Mill believes even if we could find an opinion that was truly false, suppressing it would still be evil (bad). 18 Having an opinion that is truly false is not enough to stifle it.18 Mill’s argument is that by stifling an opinion we are stifling some sort of truth no matter how small it is or whether or not we can see it. By stifling truth we are suppressing new ideas and the ability to challenge an already perceived opinion.18
I cannot disagree with Mill because I believe the importance of being able to challenge a perceived truth and being wrong is better than not being able to challenge a perceived truth at all. Mill supports this by saying the prevailing opinion is rarely the whole truth.50
If I am in disagreement with an opinion and I want to suppress it, should I or shouldn’t I? I don’t see any truth in it, or I don’t like it, or maybe I find the opinion unreasonable. Mill has said that I won’t be able to refine my own beliefs if I do not consider the beliefs of others. Whether or not I want to hear a contrary opinion, I will be cutting out a lot of ideas by suppressing it.19 Those ideas contain an element of truth. So by suppressing opinion I miss the opportunity to gain truth.18 What if I am just not hearing any truth in a contrary opinion? I am in agreement with Mill because if I strive to find a truth with in a false opinion then I will have to keep looking for one. After he has proven that there is no perfect opinion because humans are infallible, I know there must be a truth somewhere, and it is just that I have not found it. I cannot disagree with this. A variety of opinion is of value if we wish to know about a subject in its entirety. 19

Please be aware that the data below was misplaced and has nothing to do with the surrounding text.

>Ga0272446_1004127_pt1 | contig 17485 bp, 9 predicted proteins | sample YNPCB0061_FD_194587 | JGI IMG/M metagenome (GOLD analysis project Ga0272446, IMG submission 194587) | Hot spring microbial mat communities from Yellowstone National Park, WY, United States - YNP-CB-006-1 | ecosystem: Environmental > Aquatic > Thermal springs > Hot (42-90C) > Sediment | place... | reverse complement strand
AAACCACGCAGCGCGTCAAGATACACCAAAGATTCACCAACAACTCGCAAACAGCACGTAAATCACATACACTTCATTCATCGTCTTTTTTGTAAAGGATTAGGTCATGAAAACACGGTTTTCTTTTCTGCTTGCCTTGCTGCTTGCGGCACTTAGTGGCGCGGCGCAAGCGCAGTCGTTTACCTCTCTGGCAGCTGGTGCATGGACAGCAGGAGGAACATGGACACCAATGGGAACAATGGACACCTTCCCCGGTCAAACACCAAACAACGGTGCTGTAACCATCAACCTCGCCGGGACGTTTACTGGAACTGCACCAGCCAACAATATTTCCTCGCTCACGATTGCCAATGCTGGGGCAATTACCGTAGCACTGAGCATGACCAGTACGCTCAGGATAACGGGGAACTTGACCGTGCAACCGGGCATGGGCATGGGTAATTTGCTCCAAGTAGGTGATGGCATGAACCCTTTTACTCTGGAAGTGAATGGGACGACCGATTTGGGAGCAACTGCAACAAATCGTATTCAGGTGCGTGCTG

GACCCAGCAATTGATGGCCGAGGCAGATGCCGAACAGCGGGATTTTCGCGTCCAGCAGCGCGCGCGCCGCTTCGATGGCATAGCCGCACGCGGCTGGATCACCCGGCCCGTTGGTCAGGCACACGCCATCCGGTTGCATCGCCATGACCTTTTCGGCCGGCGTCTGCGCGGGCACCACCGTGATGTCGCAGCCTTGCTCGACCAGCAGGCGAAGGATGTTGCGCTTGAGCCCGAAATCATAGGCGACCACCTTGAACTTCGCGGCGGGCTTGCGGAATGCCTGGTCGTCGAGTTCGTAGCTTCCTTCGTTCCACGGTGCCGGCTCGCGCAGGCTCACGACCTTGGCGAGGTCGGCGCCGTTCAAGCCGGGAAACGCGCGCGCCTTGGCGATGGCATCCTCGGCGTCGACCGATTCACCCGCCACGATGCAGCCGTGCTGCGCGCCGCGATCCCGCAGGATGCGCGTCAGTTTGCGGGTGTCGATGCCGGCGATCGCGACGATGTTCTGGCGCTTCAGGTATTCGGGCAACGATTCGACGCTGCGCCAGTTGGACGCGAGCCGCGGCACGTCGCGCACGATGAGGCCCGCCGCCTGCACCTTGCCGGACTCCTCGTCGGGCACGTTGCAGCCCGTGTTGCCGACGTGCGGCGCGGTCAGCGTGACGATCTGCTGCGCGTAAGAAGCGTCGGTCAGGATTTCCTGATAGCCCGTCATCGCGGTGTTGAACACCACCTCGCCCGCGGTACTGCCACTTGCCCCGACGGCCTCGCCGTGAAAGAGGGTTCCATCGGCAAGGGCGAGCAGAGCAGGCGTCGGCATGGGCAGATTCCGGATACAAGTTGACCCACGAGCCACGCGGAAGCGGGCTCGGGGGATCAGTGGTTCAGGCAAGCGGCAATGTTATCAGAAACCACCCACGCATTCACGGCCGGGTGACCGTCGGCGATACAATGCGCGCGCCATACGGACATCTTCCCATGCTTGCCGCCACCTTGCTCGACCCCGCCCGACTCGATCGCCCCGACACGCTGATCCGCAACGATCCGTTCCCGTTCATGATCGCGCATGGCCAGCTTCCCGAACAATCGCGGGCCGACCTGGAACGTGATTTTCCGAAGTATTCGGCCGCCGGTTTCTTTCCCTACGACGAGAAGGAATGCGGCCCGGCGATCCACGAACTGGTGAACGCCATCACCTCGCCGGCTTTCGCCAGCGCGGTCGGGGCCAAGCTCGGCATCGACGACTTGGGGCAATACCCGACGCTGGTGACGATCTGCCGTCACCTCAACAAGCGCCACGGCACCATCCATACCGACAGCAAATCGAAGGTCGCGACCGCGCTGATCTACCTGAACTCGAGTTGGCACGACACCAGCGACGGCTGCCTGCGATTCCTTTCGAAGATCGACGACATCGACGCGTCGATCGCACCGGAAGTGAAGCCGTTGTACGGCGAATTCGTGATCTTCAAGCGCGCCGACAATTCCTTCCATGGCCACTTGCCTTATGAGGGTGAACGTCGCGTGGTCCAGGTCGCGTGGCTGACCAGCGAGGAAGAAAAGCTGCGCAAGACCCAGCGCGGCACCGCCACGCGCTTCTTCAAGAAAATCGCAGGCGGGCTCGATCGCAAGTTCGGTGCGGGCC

In the case where harm is inflicted on another person because of opinion, Mill agrees the opinion should be suppressed, such as the case of collective opinion in violent protest.20 In a case where life is in danger, the value of life becomes more important. This is the only example where suppressing the opinion does good. Suppression opinion for reason of disagreement is not a good reason to suppress opinion. There is more value for truth to be sought and for challenged ideas to rise than it is to stifle an opinion because of disagreement, or mild intemperance.
What if harm is not severe but intemperate? If someone is just yelling in my face about their opinion then they are not expressing it in a temporal manner. Maybe I would have to wait until we both can speak our opinions temporally, otherwise I would have a hard time hearing what is being expressed. In this case, no good is being done because neither of us understands one another; neither hears truth. Mill argues that we are inclined not to listen to opinion less temperate than our own.50 But is this a good reason to stifle the opinion? No, the opinion is still valuable. The person shouting may not realize his opinion is not being heard. He must realize his mistake so his opinion may be heard. There is much more to consider, but I did not come up with a good reason to prove Mill wrong.
Mill, John Stuart. On Liberty. Raleigh, N.C.: Hackett, 1978. 6-52. Print.